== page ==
She is not a “victim” – she is a whole person, one who must never take life, or love, or compassion for other people for granted. I invite all of you who read this to pray to the creative power to whom you worship – God, Yahweh,
Allah, or simply Creator and Sustainer of humankind – to provide ongoing strength of will, of body, and of spirit, for our beloved Kristen and Michael, and for her whole universe of family and friends.
You can do her one additional honor right now, TODAY… If you have a child, a spouse or partner, a parent, or even just a special friend within the embrace of your arms, hug (and kiss, if you so desire) him or her and express that love and solidarity with all humankind. It is that sentiment, frequently to be called to our attention, which will enable each of us to embrace life to the fullest… one step at a time!

From a prayerful and loving father and mother, brother, and husband,

Dan and Sharon Mohn

Twitter  @danmohn1

Tuesday, August 20, 2013

Active Listening

Her:  "I feel that I wish you would make coffee now."

Him:  "I'll make it in just a second."

[Seven minutes elapse as He stares intently at the iPad.]

Her: "I feel that you don't have the same understanding of 'now' as I do."

Him:  [realizing the moment is ripe for active listening]
"What I'm hearing is that you want coffee 'now.'"

Her: "You are hearing me correctly."

Him: "What I'm feeling is that you are disappointed in *me* that I have not made coffee now."

Her:  "I hear that you are feeling I am disappointed in you.  However, I am more disappointed that there is not coffee in my belly."

It's a good thing we are practicing our "active listening" before the wedding.

Monday, February 18, 2013

The shirts are here!

If you've been following along on Twitter or Facebook, you know that I decided to make #teamkristen t-shirts so that friends and family could show support as I went through this little life-detour we call "cancer."  I'm not a huge fan of the ubiquitous pink ribbon emblems, so I wanted to make my anti-cancer statement in a more black and white way. This also allows all of my guy friends to sport one without looking as ridiculous as NFL players do throughout the month of October. (Fuchsia cleats, really? Please.)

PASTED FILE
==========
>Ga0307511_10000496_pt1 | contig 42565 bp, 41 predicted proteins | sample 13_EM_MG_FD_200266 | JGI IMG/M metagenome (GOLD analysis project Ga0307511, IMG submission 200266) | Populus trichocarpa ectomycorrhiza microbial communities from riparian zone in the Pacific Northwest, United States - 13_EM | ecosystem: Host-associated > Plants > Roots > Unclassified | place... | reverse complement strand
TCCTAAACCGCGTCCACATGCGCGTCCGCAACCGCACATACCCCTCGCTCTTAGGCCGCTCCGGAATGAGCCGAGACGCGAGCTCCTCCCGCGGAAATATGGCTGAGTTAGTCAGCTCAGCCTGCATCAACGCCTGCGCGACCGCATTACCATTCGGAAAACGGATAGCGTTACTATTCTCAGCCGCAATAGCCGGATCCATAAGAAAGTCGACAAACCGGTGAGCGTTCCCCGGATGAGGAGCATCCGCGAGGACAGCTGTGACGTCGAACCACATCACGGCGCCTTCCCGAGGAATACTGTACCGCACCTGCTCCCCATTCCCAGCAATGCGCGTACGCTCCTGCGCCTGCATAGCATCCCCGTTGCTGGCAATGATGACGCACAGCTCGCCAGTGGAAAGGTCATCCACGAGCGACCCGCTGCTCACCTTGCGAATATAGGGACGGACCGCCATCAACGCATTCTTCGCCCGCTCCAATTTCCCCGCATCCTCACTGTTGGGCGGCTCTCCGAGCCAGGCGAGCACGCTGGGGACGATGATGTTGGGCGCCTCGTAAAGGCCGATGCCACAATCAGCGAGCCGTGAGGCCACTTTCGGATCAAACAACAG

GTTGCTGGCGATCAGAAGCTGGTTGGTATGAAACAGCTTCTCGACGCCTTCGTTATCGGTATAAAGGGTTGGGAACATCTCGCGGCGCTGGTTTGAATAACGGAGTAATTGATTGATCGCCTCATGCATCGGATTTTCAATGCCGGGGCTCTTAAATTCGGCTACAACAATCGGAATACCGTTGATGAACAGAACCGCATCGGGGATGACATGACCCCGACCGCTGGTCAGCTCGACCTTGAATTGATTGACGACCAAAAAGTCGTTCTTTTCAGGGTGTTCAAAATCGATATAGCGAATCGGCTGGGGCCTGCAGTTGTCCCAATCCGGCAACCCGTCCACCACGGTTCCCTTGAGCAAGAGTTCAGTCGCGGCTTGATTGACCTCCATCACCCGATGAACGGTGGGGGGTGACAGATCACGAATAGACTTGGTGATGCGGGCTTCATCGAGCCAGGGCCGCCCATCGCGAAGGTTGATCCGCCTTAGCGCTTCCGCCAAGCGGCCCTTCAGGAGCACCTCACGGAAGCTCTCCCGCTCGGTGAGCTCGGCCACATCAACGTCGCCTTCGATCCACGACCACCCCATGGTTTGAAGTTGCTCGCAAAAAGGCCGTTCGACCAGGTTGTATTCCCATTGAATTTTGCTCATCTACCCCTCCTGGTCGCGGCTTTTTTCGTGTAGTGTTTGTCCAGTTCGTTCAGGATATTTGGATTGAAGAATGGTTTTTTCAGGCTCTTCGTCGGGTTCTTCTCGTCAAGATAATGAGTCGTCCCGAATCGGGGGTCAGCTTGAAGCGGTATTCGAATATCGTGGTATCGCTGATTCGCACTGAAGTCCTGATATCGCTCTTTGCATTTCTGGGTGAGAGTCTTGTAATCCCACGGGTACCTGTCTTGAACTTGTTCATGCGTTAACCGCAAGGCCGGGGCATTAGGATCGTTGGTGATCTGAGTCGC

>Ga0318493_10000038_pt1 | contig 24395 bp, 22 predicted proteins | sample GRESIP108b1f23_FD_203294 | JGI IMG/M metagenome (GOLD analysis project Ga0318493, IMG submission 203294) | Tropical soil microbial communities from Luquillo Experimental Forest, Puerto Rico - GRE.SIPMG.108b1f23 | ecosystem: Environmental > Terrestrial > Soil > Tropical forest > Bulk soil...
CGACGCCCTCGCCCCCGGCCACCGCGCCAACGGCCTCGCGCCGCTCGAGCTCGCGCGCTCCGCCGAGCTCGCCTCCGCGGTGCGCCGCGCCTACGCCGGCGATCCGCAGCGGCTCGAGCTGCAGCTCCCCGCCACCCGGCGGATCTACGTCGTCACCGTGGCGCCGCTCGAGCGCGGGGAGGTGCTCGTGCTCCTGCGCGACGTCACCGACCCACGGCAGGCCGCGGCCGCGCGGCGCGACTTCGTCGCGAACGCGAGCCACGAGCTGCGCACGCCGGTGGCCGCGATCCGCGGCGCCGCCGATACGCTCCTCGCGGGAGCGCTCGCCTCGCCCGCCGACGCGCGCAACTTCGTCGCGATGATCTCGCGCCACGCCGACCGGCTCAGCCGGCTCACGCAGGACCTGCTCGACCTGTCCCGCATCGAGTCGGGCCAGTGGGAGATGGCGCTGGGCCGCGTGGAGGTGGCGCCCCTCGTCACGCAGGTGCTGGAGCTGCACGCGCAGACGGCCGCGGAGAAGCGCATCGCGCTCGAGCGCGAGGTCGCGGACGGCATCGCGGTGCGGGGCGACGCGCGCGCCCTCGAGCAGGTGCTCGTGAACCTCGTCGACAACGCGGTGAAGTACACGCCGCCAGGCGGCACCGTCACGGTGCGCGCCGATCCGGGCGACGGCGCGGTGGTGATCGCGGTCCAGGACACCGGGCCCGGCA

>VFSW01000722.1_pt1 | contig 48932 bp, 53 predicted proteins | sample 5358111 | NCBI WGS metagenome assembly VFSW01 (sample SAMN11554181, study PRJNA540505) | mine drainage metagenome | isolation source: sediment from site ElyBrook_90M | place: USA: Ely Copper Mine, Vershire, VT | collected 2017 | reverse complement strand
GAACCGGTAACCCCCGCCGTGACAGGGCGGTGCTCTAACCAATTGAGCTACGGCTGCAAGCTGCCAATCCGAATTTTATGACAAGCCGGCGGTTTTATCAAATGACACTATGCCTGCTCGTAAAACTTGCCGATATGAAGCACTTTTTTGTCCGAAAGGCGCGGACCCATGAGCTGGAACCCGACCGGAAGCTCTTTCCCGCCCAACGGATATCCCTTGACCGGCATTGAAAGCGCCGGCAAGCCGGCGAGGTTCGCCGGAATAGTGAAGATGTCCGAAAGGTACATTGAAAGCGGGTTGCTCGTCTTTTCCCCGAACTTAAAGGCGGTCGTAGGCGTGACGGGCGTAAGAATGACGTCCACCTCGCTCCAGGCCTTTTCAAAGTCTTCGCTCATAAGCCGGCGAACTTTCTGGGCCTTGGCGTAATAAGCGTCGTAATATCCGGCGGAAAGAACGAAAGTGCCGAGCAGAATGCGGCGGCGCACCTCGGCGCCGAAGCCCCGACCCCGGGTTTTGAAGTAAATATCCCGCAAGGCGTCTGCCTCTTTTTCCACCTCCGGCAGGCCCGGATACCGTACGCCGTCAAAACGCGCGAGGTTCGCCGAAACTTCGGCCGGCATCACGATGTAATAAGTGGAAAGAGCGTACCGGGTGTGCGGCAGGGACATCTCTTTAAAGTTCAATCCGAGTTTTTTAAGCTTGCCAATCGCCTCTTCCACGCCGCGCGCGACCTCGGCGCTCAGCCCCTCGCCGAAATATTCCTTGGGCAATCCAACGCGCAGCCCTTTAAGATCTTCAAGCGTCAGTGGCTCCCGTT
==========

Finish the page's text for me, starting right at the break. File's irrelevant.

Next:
Not to knock's just not my style. But these shirts...these are more Kristen - or #teamkristen to be exact. Also? PUNS ARE FUN.

So here they are.  There's a mens version and a ladies version.  Some of you may end up with a free one -- yes, Dad, yours is free.  But if you're across the country or if you just want to throw in $11 to help me cover the costs of the shirts/shipping/etc, I created a little store thingy to help facilitate the Paypal transaction and shipping instructions. You asked, I answered. Now we just see if you guys were kidding....


Men's Crew-Neck Tee:

Ladies' V-Neck Tee:

UPDATE 3/28/13:
I have youth sizes now!! Actually, I'm sold out of the XS and am low on S at the moment, but I should be getting more.   But here's the shop for that:

Also, if you don't use Paypal or prefer to pay cash or check, feel free to email me via the "Email Me" button on the right. 

Friday, February 1, 2013

Forget Next. Fast-forward to Now.

“These are our few live seasons. Let us live them as purely as we can, in the present.”
Annie Dillard, Pilgrim at Tinker Creek
I've been remiss. I haven't updated the blog since November. I even left you hanging by titling the last post "Decisions, decisions: Part 1," as if a "Part 2" was to be written soon thereafter. Such a tease, I am. Leading you on...leaving you hanging...
But actually, the real tease is time. 

See, I was so easily fooled into believing there would be time to write.  I had stories to tell, updates to write, points to make.  If I didn't have time now, I would always have tomorrow, or next weekend, or when I got home from work. But time is a tease, and if you don't grab it when you have it in sight it flits away from you.
And so this time, like many others before it, I let the time flit away.

I didn't write the follow-ups. I didn't write about the mastectomy. Or about finding out that the not-quite-cancer had become "real cancer."  I didn't write about the wonderful Christmas I had despite the physical pain from the surgery.  I didn't write about the amazing friends who fed me, sat with me, laughed with me. I didn't write about the decision to dance in the New Years and post it online for all to see, in an act of defiant alleluia.

Of course, I posted blurbs and blips of all these moments on Twitter and Facebook as they happened in real-time. Yet I failed to take advantage of real time to really write them out.

Flit, flutter, fast-forward to now.